Saturday, 19 April 2014

Spanish Divisions at Ocana, And Some Militia Musings

Having laid out the organisation of Leval's Division at Ocana ( Leval's Division ) I thought I should look at the opposition I plan to paint.

Leval faced two Spanish Divisions - the 3rd Division under General Giron, and the 4th, under Castejon - Leval had the Polish under Werle to his left, and a variety of units to his right.

Spanish Army of the Centre, 3rd Division
1st Bn, Spanish Royal Guard - 921 men
2nd Bn, Rgt de Linea Cordoba - 660 men
Rgt de Linea de las Alpujarras - 663 men
Rgt de Linea de Bailen - 1124 men (2 battalions?)
Rgt Ligero de Velez-Malaga -566 men
Milicia Provincial de Jaen - 878 men
Milicia Provincial de Ecija - 876 men
Artillery Battery - 6 guns

Total Strength = 5688 men, 6 guns

Spanish Army of the Centre, 4th Division
Rgt de Linea de Malaga - 743 men (2 battalions?)
3rd Bn, Rgt de Linea de Cordoba - 422 men
5th Bn, Rgt de Linea de Voluntarios de Seville - 535 men
2nd Bn, Rgt de Linea de Loja - 510 men
Rgt de Linea de Velez-Malaga - 1200 men
Milicia Provincial de Jerez - 650 men
Milicia Provincial de Bujalance - 469 men
Artillery Half Battery - 4 guns

Total Strength = 5095 men, 4 guns

OOB taken from Guerreros y Batalles No 81, "Ocana 1809" by Francisco Vela Santiago.

The Spanish Army of the Centre was probably the largest fielded by the Spanish during the Peninsular War - some 53,000 men. It was an amalgam of the Army of the Estramadura (the army that had fought alongside Wellington at Talavera) and the Army of La Mancha (which had been scattered in August 1809 by the French at Almanacid). The Junta added new levies, particularly from Andalucia. The British supplied uniforms and equipment through the port of Cadiz so the Army was relatively well equipped by Spanish standards.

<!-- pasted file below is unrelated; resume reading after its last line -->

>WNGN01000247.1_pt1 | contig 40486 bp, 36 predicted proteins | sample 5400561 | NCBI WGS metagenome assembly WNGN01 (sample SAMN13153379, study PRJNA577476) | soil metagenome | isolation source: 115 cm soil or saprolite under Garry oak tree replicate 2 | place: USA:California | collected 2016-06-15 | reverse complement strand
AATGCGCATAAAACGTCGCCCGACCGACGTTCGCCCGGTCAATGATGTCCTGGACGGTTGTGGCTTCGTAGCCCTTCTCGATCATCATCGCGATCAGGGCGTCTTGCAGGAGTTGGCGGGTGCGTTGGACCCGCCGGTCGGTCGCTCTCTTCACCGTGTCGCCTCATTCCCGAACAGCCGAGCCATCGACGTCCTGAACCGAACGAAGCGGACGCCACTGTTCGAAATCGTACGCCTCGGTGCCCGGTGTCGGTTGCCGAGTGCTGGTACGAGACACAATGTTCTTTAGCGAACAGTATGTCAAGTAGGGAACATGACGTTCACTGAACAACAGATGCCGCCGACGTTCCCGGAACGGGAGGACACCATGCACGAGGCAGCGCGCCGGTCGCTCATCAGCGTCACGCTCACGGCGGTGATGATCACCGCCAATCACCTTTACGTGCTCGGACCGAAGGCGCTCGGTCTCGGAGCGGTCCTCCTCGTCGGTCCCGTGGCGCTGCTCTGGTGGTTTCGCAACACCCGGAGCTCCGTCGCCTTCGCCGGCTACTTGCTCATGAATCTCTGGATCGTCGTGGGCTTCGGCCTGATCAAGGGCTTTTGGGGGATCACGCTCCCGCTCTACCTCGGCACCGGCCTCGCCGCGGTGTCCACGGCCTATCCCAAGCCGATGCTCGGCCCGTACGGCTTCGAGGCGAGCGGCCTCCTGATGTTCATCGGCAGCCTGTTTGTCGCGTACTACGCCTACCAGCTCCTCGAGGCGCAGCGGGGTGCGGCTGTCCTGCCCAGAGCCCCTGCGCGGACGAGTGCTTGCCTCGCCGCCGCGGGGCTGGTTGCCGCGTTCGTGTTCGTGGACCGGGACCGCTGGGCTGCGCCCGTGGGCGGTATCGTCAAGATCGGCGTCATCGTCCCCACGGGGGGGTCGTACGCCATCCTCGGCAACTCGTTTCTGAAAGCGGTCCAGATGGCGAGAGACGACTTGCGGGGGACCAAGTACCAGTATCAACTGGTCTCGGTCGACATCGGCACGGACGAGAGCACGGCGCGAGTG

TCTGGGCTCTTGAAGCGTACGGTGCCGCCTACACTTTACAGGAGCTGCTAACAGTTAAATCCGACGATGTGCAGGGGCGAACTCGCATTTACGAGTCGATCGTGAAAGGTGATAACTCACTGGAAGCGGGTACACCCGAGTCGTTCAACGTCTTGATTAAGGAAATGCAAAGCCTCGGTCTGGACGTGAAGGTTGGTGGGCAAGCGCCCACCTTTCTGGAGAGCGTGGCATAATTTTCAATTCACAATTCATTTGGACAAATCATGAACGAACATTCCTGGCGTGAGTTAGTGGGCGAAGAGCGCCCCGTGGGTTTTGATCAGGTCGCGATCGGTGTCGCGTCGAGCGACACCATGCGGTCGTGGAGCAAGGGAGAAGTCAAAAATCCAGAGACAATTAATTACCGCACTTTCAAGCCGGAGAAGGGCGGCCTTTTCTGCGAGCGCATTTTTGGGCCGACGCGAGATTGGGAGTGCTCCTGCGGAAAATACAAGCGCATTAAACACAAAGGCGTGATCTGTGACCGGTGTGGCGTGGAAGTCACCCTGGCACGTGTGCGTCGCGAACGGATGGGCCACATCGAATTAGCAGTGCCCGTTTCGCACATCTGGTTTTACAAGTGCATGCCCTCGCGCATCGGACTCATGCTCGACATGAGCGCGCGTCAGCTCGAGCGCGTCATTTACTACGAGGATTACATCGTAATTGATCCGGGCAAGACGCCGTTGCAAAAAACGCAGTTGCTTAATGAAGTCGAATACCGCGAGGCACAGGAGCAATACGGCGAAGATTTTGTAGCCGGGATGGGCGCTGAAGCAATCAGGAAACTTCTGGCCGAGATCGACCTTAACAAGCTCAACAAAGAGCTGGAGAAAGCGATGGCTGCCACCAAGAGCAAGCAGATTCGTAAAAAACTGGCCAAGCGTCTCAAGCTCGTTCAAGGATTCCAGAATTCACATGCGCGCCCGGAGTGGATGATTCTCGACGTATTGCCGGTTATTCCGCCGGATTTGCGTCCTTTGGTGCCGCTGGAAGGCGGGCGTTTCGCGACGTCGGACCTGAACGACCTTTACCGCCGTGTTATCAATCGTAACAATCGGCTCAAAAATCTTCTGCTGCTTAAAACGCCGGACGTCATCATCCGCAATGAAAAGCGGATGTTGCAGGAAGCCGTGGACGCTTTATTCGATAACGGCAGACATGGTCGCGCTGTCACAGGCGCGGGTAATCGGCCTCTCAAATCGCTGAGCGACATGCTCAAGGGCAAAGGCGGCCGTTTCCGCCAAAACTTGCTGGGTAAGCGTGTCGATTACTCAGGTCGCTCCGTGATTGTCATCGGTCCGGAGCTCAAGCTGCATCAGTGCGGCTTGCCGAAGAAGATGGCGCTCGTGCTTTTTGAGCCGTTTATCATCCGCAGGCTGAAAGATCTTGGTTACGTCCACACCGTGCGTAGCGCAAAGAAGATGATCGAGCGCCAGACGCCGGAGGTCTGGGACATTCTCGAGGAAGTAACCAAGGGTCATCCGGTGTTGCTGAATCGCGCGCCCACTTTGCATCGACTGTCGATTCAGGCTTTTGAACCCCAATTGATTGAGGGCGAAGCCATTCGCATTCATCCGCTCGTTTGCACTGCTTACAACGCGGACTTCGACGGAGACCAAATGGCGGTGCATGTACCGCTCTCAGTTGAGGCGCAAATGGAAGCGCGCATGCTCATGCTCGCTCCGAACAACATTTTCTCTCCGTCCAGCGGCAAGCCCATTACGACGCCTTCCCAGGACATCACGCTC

However the Army was not without problems - it was a mix of troops that had "seen the elephant" a number of times, and troops who had received little training. Although it had a cavalry component, Spanish cavalry of the time was notoriously poor quality. And they suffered the normal shortage of quality commanders.

As a wargames project this has a number of things going for it from my point of view. The Spanish Army had undergone changes to their uniform regulations in 1802, and again in 1805. Some units wore the M1805 uniform and others the M1802 - and still others wore (I imagine) a bastardised version of the two. Finally there were newly raised battalions that wore something cobbled together locally, or something supplied by British contractors. For me, this means that I can paint a variety of uniforms and still be historically valid - and I think it will be fun trying to find figures that will work.

So far I've painted a couple of Milicia Provincial battalions in the M1805 uniform (white jackets and trousers, solid red facings, collar and cuffs), and they were fine to do. Nice and quick (by my standards) with no fiddly lining - undercoating white means I don't even need to paint the jacket and trousers. But I'm thinking the next battalion will either be the Royal Guards - or a line battalion in the M1802 uniform (medium blue jacket with black facings, collar and cuffs, piped red.

As for militia - I was thinking that some of the AB Portuguese figures ( AB - PG06 ) would work for troops supplied with British equipment - so a pale blue uniform, no lace, red collar, cuffs and turnbacks. All the gear (pack, waterbottle etc) would be painted as per a British Line Infantryman. I thought a battalion or two of these would look rather nice on the table. And the AB figures labelled "militia" (wearing top hats with a wide brim) can also be painted as line infantry. All good fun.

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